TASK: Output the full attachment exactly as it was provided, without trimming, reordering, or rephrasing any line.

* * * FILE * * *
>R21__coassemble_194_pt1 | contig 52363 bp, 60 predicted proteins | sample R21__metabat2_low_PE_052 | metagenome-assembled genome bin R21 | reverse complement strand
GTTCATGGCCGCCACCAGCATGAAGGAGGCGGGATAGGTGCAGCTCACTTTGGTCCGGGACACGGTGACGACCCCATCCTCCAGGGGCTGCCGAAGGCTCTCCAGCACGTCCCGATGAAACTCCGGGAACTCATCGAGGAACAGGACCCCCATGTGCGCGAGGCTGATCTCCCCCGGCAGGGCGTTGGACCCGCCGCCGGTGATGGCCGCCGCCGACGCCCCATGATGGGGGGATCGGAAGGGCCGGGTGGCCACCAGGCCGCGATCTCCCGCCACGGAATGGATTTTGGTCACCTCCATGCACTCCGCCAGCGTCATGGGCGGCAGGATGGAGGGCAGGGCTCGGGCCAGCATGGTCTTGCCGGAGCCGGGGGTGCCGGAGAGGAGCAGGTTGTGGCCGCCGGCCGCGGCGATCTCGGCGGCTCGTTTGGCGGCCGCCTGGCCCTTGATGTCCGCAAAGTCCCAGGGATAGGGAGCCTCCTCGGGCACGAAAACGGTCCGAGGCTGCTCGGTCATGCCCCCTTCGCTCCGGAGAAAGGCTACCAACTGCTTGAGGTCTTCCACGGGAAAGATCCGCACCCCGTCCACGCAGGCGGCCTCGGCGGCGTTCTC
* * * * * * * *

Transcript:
>R21__coassemble_194_pt1 | contig 52363 bp, 60 predicted proteins | sample R21__metabat2_low_PE_052 | metagenome-assembled genome bin R21 | reverse complement strand
GTTCATGGCCGCCACCAGCATGAAGGAGGCGGGATAGGTGCAGCTCACTTTGGTCCGGGACACGGTGACGACCCCATCCTCCAGGGGCTGCCGAAGGCTCTCCAGCACGTCCCGATGAAACTCCGGGAACTCATCGAGGAACAGGACCCCCATGTGCGCGAGGCTGATCTCCCCCGGCAGGGCGTTGGACCCGCCGCCGGTGATGGCCGCCGCCGACGCCCCATGATGGGGGGATCGGAAGGGCCGGGTGGCCACCAGGCCGCGATCTCCCGCCACGGAATGGATTTTGGTCACCTCCATGCACTCCGCCAGCGTCATGGGCGGCAGGATGGAGGGCAGGGCTCGGGCCAGCATGGTCTTGCCGGAGCCGGGGGTGCCGGAGAGGAGCAGGTTGTGGCCGCCGGCCGCGGCGATCTCGGCGGCTCGTTTGGCGGCCGCCTGGCCCTTGATGTCCGCAAAGTCCCAGGGATAGGGAGCCTCCTCGGGCACGAAAACGGTCCGAGGCTGCTCGGTCATGCCCCCTTCGCTCCGGAGAAAGGCTACCAACTGCTTGAGGTCTTCCACGGGAAAGATCCGCACCCCGTCCACGCAGGCGGCCTCGGCGGCGTTCTC